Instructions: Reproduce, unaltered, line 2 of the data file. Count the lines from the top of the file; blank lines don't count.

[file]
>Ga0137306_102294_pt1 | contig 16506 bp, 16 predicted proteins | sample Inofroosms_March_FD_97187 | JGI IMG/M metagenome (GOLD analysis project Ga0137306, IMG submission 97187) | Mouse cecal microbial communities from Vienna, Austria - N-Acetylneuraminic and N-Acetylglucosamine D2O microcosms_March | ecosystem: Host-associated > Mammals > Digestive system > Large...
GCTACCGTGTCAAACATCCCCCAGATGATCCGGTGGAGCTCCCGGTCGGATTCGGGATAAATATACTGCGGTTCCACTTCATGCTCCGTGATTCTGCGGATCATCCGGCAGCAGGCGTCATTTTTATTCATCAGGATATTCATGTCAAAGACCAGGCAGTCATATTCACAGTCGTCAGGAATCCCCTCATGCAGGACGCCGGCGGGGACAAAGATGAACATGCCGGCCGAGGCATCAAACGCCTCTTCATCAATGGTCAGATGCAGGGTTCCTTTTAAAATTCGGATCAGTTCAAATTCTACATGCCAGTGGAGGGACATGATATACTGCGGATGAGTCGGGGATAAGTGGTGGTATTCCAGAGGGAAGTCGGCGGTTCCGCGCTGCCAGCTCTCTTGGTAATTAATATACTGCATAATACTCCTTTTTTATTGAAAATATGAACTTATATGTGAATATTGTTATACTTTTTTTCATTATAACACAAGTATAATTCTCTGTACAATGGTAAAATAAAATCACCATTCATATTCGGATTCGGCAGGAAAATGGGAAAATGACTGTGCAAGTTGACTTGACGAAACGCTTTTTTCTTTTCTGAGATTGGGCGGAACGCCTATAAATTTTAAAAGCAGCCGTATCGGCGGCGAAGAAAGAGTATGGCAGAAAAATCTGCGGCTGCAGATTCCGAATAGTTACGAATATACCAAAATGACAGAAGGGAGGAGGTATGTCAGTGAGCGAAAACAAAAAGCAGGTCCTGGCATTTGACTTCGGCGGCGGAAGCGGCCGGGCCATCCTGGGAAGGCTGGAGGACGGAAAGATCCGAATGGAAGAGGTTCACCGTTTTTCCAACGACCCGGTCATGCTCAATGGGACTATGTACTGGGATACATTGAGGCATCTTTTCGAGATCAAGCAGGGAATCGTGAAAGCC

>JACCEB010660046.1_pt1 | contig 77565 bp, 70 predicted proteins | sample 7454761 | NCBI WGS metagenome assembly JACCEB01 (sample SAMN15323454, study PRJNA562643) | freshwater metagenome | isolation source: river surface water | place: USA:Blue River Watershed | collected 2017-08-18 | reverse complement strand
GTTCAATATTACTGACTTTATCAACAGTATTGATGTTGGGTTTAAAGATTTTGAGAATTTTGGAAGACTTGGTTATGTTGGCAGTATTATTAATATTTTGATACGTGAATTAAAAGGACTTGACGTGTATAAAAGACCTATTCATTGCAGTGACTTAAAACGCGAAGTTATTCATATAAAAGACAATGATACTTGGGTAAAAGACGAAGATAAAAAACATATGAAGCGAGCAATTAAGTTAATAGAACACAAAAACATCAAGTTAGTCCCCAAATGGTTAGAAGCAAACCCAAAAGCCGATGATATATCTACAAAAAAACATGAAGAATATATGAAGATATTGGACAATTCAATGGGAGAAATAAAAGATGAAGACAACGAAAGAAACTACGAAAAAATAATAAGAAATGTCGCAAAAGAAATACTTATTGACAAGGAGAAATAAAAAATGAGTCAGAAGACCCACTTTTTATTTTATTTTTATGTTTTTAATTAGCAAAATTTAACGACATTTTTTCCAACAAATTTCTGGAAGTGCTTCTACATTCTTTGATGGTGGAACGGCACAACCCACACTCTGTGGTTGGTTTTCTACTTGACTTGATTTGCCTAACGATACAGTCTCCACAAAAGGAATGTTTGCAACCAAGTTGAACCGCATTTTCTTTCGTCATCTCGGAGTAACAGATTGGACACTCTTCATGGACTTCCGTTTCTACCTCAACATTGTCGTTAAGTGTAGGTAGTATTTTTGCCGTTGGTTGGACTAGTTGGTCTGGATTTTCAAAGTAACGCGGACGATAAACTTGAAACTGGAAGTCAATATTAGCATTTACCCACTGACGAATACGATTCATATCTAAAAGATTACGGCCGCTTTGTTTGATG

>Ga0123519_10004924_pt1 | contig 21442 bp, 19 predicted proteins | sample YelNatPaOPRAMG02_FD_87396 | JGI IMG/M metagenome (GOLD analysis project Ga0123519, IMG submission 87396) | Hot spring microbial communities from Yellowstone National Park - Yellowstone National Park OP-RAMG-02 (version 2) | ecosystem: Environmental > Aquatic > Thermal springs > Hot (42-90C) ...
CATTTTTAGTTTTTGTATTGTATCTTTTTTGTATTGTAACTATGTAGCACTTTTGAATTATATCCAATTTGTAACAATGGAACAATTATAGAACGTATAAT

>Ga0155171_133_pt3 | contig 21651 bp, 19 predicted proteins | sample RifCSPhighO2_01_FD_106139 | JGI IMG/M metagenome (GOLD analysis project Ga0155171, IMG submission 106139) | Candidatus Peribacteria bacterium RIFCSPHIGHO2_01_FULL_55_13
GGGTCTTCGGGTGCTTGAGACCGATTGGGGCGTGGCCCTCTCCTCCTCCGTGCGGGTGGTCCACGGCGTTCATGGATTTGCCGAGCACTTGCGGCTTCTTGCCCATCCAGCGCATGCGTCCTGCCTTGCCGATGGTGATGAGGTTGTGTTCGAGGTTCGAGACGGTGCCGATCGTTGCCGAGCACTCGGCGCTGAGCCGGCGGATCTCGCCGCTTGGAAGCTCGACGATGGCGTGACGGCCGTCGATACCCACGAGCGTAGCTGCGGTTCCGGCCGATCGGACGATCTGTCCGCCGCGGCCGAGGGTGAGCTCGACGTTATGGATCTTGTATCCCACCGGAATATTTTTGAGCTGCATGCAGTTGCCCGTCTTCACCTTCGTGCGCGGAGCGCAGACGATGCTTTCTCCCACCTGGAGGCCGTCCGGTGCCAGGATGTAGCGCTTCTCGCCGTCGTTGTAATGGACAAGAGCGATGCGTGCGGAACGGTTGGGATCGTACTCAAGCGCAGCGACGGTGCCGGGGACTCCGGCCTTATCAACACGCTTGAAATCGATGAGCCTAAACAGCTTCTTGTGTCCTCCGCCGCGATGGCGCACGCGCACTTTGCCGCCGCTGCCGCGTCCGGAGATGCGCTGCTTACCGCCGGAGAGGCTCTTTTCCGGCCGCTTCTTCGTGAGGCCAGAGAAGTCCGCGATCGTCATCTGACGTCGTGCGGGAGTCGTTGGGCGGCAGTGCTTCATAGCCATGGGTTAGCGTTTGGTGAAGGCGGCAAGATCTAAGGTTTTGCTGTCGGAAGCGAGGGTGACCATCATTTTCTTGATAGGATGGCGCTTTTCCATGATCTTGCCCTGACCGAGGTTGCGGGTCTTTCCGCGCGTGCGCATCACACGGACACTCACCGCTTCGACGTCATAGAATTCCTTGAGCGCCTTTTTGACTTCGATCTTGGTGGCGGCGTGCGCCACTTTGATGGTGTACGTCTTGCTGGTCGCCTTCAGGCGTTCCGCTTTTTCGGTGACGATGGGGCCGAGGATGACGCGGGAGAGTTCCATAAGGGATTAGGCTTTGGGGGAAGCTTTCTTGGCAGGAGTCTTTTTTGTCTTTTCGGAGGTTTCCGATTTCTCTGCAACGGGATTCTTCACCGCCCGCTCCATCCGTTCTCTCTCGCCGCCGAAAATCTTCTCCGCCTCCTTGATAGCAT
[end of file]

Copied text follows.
GCTACCGTGTCAAACATCCCCCAGATGATCCGGTGGAGCTCCCGGTCGGATTCGGGATAAATATACTGCGGTTCCACTTCATGCTCCGTGATTCTGCGGATCATCCGGCAGCAGGCGTCATTTTTATTCATCAGGATATTCATGTCAAAGACCAGGCAGTCATATTCACAGTCGTCAGGAATCCCCTCATGCAGGACGCCGGCGGGGACAAAGATGAACATGCCGGCCGAGGCATCAAACGCCTCTTCATCAATGGTCAGATGCAGGGTTCCTTTTAAAATTCGGATCAGTTCAAATTCTACATGCCAGTGGAGGGACATGATATACTGCGGATGAGTCGGGGATAAGTGGTGGTATTCCAGAGGGAAGTCGGCGGTTCCGCGCTGCCAGCTCTCTTGGTAATTAATATACTGCATAATACTCCTTTTTTATTGAAAATATGAACTTATATGTGAATATTGTTATACTTTTTTTCATTATAACACAAGTATAATTCTCTGTACAATGGTAAAATAAAATCACCATTCATATTCGGATTCGGCAGGAAAATGGGAAAATGACTGTGCAAGTTGACTTGACGAAACGCTTTTTTCTTTTCTGAGATTGGGCGGAACGCCTATAAATTTTAAAAGCAGCCGTATCGGCGGCGAAGAAAGAGTATGGCAGAAAAATCTGCGGCTGCAGATTCCGAATAGTTACGAATATACCAAAATGACAGAAGGGAGGAGGTATGTCAGTGAGCGAAAACAAAAAGCAGGTCCTGGCATTTGACTTCGGCGGCGGAAGCGGCCGGGCCATCCTGGGAAGGCTGGAGGACGGAAAGATCCGAATGGAAGAGGTTCACCGTTTTTCCAACGACCCGGTCATGCTCAATGGGACTATGTACTGGGATACATTGAGGCATCTTTTCGAGATCAAGCAGGGAATCGTGAAAGCC